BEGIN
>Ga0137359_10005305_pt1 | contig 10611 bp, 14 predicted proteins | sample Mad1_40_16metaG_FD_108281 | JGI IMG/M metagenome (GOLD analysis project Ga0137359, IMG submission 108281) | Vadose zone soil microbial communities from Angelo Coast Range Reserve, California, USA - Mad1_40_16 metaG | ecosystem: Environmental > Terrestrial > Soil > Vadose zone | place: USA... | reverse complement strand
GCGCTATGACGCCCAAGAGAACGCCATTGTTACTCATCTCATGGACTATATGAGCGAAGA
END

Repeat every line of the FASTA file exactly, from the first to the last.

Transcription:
>Ga0137359_10005305_pt1 | contig 10611 bp, 14 predicted proteins | sample Mad1_40_16metaG_FD_108281 | JGI IMG/M metagenome (GOLD analysis project Ga0137359, IMG submission 108281) | Vadose zone soil microbial communities from Angelo Coast Range Reserve, California, USA - Mad1_40_16 metaG | ecosystem: Environmental > Terrestrial > Soil > Vadose zone | place: USA... | reverse complement strand
GCGCTATGACGCCCAAGAGAACGCCATTGTTACTCATCTCATGGACTATATGAGCGAAGA